In Picture: Superstorm Sandy Slams New Jersey Coast, Sends 13 Feet Surge In NYC

30 10 2012

Sea water floods the Ground Zero construction site, Monday, Oct. 29, 2012, in New York. Sandy continued on its path Monday, as the storm forced the shutdown of mass transit, schools and financial markets, sending coastal residents fleeing, and threatening a dangerous mix of high winds and soaking rain. (AP Photo/ John Minchillo)

Superstorm Sandy made landfall at 8 p.m. just south of Atlantic City, about 120 miles southwest of Manhattan which was already mostly under water while its world-famous Boardwalk was washed away earlier in the day.

It slammed into the New Jersey coastline with 80 mph winds Monday night and hurled an unprecedented 13-foot surge of seawater at New York City.

At least 10 U.S. deaths and one death in Canada were blamed on the storm.

It was a very big storm that an AccuWeather meteorologist said Sandy “is unfolding as the Northeast’s Katrina”.

Authorities reported a record surge more than 13 feet high at the Battery at the southern tip of Manhattan, from the storm and high tide combined.

The center the storm, a combination of Sandy, a wintry system from the West and cold air streaming from the Arctic, threatened to knock out the underground network of power, phone and high-speed Internet lines that are the lifeblood of America’s financial capital.

The New York Daily News reported that water was six feet deep outside its offices in lower Manhattan.

City officials evacuated neighbors of a 90-story super luxury apartment building under construction after its crane partially collapsed in high winds, prompting fears the entire rig could crash to the ground.

Firefighters look up at a partially collapsed crane hanging from a high-rise building in Manhattan as Hurricane Sandy makes its approach in New York October 29, 2012. REUTERS/Andrew Kelly

Serious flooding was also reported miles north in Greenwich Village and Chelsea.

The facade of a four-story Manhattan building in the Chelsea neighborhood crumbled and collapsed suddenly, leaving the lights, couches, cabinets and desks inside visible from the street.

No one was hurt, although some of the falling debris hit a car.

The facade of a four-story building on 14th Street and 8th Avenue collapsed onto the sidewalk as FDNY firefighters respond, Monday, Oct. 29, 2012, in New York. Hurricane Sandy bore down on the Eastern Seaboard’s largest cities Monday, forcing the shutdown of mass transit, schools and financial markets, sending coastal residents fleeing, and threatening a dangerous mix of high winds, soaking rain and a surging wall of water up to 11 feet tall. (AP Photo/ John Minchillo)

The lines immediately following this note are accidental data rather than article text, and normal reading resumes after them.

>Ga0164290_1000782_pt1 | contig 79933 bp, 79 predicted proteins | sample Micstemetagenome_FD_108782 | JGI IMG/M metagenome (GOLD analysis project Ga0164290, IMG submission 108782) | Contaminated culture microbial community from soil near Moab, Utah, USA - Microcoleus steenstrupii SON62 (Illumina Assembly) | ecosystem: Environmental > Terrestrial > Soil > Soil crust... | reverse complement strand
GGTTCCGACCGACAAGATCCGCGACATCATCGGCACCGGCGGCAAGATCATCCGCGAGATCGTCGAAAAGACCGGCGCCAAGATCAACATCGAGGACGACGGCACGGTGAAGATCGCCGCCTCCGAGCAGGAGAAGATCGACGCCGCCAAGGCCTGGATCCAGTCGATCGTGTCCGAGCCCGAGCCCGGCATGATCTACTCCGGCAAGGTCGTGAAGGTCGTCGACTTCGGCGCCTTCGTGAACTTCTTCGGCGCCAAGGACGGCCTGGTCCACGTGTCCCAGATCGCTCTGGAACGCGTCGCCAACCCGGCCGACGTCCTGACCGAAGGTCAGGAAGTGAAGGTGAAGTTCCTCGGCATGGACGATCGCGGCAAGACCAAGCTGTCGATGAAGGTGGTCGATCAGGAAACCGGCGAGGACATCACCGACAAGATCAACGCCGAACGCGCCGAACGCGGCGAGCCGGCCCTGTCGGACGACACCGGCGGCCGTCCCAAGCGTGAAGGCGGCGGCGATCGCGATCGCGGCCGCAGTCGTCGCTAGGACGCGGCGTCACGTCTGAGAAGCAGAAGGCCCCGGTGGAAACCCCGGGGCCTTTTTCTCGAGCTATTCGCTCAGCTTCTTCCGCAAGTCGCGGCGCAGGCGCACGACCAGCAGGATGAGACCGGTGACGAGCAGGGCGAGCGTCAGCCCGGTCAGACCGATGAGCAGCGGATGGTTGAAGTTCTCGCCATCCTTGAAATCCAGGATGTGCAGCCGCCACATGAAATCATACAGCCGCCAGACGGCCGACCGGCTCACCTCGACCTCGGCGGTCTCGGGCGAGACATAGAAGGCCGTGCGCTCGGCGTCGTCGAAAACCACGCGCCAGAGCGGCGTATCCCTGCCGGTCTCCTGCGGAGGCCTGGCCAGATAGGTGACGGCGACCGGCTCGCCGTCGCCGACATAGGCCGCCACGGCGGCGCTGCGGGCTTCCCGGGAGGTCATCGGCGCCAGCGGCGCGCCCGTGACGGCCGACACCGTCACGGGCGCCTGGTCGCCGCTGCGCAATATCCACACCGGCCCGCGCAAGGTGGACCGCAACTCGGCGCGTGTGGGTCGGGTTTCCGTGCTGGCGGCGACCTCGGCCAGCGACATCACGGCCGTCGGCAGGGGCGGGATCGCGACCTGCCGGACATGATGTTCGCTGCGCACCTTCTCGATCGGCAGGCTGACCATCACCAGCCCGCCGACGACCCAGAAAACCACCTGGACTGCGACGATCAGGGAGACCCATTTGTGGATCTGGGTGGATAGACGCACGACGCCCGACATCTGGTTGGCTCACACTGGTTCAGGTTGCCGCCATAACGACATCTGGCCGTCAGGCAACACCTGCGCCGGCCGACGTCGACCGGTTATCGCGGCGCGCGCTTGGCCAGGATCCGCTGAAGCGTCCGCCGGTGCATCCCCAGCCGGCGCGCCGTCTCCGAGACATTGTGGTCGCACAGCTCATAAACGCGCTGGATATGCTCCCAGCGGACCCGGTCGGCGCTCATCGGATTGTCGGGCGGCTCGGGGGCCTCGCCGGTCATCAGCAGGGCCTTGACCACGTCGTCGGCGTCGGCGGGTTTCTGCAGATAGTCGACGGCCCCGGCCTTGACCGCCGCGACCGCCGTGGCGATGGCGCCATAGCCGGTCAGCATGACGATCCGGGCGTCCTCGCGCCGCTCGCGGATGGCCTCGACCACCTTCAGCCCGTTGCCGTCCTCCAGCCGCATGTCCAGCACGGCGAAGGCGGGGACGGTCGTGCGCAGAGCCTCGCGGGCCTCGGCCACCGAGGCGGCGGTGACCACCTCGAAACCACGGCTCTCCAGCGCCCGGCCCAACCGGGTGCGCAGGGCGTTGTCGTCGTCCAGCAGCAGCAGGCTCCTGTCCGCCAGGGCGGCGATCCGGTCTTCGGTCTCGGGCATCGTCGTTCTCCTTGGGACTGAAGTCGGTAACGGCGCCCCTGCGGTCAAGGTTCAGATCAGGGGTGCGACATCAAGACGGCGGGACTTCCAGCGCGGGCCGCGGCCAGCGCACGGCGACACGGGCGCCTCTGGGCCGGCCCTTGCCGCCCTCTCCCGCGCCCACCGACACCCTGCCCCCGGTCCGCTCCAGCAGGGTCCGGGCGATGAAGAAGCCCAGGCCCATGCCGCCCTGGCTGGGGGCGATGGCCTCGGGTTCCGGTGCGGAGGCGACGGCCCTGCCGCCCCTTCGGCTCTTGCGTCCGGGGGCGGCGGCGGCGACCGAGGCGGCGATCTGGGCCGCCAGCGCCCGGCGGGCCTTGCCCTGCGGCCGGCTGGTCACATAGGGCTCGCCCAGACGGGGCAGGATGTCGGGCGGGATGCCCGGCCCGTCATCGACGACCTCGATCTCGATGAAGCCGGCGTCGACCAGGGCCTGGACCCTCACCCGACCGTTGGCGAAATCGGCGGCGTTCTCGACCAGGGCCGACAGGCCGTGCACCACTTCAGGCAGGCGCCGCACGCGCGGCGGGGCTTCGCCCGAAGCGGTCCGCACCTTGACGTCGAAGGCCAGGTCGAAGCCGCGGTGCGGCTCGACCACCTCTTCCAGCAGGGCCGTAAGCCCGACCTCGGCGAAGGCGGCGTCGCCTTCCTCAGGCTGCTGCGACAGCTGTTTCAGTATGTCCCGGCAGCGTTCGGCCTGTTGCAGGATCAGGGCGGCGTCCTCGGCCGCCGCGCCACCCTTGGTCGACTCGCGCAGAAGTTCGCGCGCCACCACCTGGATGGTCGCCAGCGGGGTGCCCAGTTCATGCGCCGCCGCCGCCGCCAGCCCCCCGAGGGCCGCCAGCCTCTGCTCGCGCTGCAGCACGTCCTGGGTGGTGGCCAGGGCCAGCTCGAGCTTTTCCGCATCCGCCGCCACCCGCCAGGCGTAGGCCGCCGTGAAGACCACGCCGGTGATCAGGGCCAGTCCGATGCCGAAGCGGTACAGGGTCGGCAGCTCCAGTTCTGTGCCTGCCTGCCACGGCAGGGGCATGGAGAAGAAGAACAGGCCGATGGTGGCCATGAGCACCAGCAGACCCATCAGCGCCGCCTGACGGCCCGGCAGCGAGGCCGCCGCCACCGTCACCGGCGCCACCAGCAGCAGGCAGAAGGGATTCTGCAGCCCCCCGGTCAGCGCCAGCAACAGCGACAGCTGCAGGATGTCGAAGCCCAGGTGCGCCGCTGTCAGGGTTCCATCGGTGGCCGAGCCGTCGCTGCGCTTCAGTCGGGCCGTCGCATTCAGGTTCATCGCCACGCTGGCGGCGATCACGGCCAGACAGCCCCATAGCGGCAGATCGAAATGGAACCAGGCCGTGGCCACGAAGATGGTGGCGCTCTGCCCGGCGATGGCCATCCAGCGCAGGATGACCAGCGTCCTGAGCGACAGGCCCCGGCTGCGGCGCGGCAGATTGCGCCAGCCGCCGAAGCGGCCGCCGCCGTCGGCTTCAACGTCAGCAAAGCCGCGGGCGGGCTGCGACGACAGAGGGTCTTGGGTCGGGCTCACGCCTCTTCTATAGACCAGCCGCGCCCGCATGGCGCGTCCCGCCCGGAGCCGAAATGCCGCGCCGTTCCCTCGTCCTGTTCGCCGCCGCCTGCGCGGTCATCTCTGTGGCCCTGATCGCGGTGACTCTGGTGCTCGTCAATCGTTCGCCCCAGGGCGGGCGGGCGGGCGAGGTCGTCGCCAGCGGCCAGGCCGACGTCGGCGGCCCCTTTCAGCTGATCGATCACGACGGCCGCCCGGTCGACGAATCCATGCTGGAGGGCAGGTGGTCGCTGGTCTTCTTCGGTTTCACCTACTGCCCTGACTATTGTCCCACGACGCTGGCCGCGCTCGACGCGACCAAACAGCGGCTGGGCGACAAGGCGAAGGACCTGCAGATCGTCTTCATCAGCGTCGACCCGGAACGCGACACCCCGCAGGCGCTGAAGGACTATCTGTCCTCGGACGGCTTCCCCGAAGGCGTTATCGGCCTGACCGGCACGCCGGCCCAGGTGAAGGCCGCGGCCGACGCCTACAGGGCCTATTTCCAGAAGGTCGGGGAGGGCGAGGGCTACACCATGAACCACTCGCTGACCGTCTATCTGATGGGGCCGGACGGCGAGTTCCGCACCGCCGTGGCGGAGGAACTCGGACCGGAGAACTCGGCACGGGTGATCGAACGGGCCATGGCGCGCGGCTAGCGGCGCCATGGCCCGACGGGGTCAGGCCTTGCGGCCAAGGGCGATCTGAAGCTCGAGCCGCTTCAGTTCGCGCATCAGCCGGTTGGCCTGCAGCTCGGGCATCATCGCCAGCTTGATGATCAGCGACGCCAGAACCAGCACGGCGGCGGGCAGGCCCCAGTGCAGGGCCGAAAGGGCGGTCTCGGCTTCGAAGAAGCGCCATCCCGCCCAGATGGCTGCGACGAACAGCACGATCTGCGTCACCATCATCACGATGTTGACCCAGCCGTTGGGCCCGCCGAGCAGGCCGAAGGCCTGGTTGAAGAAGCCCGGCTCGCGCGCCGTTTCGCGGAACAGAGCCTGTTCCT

An historic ferry boat named the Binghamton is swamped by the waves of the Hudson River in Edgewater, N.J., Monday, Oct. 29, 2012, as Hurricane Sandy lashes the East Coast. (AP Photo/Craig Ruttle)

Streets are flooded under the Manhattan Bridge in the Dumbo section of Brooklyn, N.Y., Monday, Oct. 29, 2012. (AP Photo/Bebeto Matthews)

Michael Wirtz, of Wilmington, Del., braves flood waters and high winds that arrive with Hurricane Sandy along North Michigan Avenue in Atlantic City, N.J., Monday Oct. 29, 2012. (AP Photo/The Press of Atlantic City, Michael Ein)

Storm surf kicked up by the high winds from Hurricane Sandy break onto homes in Southampton, New York, October 29, 2012. Hurricane Sandy, the monster storm bearing down on the East Coast, strengthened on Monday after hundreds of thousands moved to higher ground, public transport shut down and the stock market suffered its first weather-related closure in 27 years. REUTERS/Lucas Jackson

Sailboats rock in choppy water at a dock along the Hudson River Greenway during a storm, Monday, Oct. 29, 2012, in New York. (AP Photo/Jeffrey Furticella)

A man reacts to waves crashing over a seawall in Narragansett, R.I., Monday, Oct. 29, 2012. A fast-strengthening Hurricane Sandy churned north Monday, raking ghost-town cities along the Northeast corridor with rain and wind gusts. (AP Photo/Steven Senne)